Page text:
The fifth season premiere of Stargate Atlantis was — like all their premieres and finales, both mid-season and bookend — action-packed. The set-up was excellent: a collapsed building with our heroes stuck inside, the daring rescue of team member on the verge of giving birth from the clutches of an enemy that the Atlantis crew actually created through highly unethical experiments. It was all very summer blockbuster-like with just enough plot and continuity to make all the high stress situations seem necessary.
Now would probably be the time to admit that I saw approximately two episodes of season four. So going into the fifth season I was a little nervous, but one thing I’d forgotten in my absence from the show is that Atlantis isn’t really about continuity. Yes, there are threads that run through the season and often an overreaching goal/enemy but with this show you can skip whole seasons and the two minute “last time on Atlantis” at the beginning of each episode brings you completely up to speed for the episode.
But I’m not a total Atlantis newbie, I watched the first three seasons religiously and own the DVD’s, but I had to leave. With certain shows we have to take the good with the bad, and for me Atlantis is one of those shows where the bad was beginning to outweigh the good. I got tired of the flat writing for women characters and characters of color, the pandering to stereotypes at every turn and the subtle alterations in the show that seemed to change it from an ensemble piece to the John and Rodney show.
However none of that was present in the premiere, which I think is more a result of it being such a summer-blockbuster-explosion-packed episode than the writers taking some anti-oppression training. That’s not to say the problems that chased me away weren’t still there: Ronon (Jason Momoa) was still the “warrior-savage” and the treatment of Teyla’s pregnancy was…not good. I’ll just say it outright that seeing a black woman strapped down to a table while a white man, albeit in some make-up, prepares to experiment on her child really made me cringe. It reminded me of the history of medical experimentation on African-Americans by an uncaring medical world, for more information on the colorline in medical experiments I recommend Medical Apartheid by Harriet A. Washington. Now I’m sure the writers didn’t think up this connotation for those scenes but it was there all the same, so that part of the storyline was a little triggering and made me profoundly uncomfortable.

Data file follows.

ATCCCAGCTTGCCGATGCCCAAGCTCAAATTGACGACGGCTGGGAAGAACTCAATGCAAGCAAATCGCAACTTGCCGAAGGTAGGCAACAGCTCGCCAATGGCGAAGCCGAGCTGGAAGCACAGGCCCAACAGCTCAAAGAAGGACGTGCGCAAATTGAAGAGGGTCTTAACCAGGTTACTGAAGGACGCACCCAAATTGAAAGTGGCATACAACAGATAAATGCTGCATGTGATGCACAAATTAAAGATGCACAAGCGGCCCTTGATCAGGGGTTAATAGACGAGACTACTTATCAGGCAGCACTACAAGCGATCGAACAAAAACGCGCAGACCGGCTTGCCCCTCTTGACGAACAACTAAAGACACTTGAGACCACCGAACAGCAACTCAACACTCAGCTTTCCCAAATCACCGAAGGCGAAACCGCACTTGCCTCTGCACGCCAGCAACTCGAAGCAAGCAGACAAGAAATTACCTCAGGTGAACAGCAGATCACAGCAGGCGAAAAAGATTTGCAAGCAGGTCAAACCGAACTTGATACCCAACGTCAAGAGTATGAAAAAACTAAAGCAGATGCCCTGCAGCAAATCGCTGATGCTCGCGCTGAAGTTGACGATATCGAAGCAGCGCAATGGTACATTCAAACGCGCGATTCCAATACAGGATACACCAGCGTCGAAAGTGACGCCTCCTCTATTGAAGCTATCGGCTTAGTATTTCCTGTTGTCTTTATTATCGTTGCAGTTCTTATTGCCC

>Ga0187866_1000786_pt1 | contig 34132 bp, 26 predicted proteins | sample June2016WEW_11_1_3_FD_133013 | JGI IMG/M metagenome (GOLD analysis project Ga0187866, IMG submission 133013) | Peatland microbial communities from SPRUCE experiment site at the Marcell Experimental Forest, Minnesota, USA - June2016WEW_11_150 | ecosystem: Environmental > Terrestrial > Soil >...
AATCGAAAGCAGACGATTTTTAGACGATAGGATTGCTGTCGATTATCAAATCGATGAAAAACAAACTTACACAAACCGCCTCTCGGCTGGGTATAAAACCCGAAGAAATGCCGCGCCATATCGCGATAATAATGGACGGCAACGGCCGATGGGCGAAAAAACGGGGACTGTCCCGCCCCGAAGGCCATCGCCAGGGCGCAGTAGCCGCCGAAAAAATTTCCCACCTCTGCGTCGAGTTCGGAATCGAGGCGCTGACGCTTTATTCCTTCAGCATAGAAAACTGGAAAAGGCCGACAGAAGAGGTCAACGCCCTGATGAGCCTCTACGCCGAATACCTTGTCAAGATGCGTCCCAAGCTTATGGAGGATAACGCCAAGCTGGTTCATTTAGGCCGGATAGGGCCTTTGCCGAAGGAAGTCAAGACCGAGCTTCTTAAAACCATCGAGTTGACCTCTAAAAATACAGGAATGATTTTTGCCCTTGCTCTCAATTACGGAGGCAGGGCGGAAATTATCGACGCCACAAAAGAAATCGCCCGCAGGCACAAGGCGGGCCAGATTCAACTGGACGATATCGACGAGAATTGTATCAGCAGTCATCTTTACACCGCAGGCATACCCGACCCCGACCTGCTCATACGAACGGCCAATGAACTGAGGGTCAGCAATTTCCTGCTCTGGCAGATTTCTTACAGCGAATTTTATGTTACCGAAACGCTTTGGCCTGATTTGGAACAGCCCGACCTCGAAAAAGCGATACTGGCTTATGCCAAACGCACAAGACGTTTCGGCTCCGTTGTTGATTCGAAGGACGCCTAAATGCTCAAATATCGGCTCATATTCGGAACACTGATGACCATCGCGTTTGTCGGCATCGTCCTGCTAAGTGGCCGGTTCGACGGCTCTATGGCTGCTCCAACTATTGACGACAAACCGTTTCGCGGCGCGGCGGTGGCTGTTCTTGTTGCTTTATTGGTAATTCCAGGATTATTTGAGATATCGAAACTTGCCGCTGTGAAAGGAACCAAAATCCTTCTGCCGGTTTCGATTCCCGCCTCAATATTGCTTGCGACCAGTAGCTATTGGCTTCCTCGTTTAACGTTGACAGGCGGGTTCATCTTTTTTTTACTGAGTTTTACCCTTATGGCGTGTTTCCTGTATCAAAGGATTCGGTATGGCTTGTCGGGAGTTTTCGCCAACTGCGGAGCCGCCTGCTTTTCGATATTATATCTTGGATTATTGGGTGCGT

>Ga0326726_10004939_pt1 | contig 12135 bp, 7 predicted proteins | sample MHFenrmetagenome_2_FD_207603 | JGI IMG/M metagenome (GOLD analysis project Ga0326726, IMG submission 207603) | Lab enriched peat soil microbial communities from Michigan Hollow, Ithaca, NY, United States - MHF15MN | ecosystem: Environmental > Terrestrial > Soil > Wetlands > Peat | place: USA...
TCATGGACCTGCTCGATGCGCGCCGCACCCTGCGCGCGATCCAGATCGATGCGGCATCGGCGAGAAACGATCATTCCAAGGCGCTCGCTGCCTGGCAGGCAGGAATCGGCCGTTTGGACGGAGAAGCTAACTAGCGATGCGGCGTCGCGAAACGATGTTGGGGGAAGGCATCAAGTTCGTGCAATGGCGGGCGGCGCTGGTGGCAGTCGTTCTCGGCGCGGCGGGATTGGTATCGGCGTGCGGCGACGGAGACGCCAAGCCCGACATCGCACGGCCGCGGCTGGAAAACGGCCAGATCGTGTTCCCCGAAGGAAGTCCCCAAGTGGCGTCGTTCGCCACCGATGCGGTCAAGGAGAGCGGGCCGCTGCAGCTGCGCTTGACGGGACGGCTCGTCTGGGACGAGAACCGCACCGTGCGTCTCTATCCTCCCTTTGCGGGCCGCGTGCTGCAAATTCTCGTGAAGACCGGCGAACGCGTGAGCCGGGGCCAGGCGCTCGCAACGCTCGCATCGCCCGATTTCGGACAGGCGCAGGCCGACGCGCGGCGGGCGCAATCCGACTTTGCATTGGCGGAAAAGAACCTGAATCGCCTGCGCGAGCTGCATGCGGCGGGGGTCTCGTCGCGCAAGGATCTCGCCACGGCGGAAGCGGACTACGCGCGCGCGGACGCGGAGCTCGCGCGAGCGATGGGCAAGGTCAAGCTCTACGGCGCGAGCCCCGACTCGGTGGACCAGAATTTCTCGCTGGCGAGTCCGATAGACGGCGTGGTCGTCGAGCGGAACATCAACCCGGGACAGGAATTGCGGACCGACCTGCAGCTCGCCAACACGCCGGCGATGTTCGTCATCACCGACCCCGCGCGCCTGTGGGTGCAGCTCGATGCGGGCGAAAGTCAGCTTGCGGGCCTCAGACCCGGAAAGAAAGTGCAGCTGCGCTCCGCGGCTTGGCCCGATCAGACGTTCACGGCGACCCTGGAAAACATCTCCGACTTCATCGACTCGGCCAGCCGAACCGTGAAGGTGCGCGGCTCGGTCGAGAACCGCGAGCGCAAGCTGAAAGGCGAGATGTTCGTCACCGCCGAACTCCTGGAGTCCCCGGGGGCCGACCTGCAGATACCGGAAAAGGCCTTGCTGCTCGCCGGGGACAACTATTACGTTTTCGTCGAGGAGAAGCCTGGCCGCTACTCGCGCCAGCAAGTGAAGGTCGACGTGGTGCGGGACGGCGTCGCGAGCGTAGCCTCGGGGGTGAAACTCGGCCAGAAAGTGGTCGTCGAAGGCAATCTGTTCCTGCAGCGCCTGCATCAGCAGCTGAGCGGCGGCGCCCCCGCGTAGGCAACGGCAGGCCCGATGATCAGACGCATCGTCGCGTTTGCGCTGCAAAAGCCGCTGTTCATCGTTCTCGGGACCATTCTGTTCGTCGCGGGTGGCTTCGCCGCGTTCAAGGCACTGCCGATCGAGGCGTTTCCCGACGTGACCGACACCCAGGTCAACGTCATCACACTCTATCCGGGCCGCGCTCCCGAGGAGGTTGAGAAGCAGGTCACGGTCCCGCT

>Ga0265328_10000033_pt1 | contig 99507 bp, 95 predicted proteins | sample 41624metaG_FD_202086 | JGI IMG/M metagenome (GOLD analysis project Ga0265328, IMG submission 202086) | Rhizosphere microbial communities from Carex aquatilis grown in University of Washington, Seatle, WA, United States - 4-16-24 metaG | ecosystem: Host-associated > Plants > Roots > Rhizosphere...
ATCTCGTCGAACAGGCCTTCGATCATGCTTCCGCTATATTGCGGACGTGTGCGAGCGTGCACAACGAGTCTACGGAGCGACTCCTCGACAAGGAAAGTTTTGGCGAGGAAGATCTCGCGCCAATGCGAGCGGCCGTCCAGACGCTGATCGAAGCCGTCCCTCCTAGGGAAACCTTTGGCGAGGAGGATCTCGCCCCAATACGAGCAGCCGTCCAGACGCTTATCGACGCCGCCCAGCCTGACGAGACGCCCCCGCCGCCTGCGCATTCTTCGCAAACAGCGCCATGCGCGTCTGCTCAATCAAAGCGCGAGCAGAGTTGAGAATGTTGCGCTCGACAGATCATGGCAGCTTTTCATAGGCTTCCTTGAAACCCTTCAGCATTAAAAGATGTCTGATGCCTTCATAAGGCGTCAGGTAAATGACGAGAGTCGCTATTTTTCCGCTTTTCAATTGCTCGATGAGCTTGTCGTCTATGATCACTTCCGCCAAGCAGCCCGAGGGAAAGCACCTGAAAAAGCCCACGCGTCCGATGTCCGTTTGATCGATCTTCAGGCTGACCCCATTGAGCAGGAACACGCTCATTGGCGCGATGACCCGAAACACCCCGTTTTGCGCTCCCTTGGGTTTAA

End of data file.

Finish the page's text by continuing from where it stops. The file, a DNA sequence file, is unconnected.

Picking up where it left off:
The break out scene of the episode was the birth of Teyla Emmagan’s (Rachel Lutrell) son, where her only help is the socially-inept genius Dr. Rodney McKay (David Hewlett). The hilarious scene allowed both actors to do what they do best within the show: Hewlett gets to play the red-faced, stressed, sarcastic man under pressure and Lutrell gets to play the intelligent exasperated woman surrounded by idiots. The chemistry between the two was fantastic, we can only hope the writers noticed and they get more scenes to play off each other in the coming season. Other than that scene the storyline was fairly…fair, not a fantastic work but not too bad either.
My main concern now is that after all this focus on Teyla’s pregnancy that the writers might lose her character within the role of mother. I’m not saying they should drop the kid on a boulder or something, but I want them to remember that Teyla is also a warrior and leader and that she has other responsibilities in her life besides her son. That being said, it’ll be interesting to see how they deal with the fact that one of their main characters now has a child, the only baby in their whole settlement. Done right it could be amazing television, done wrong well…there’s always season six.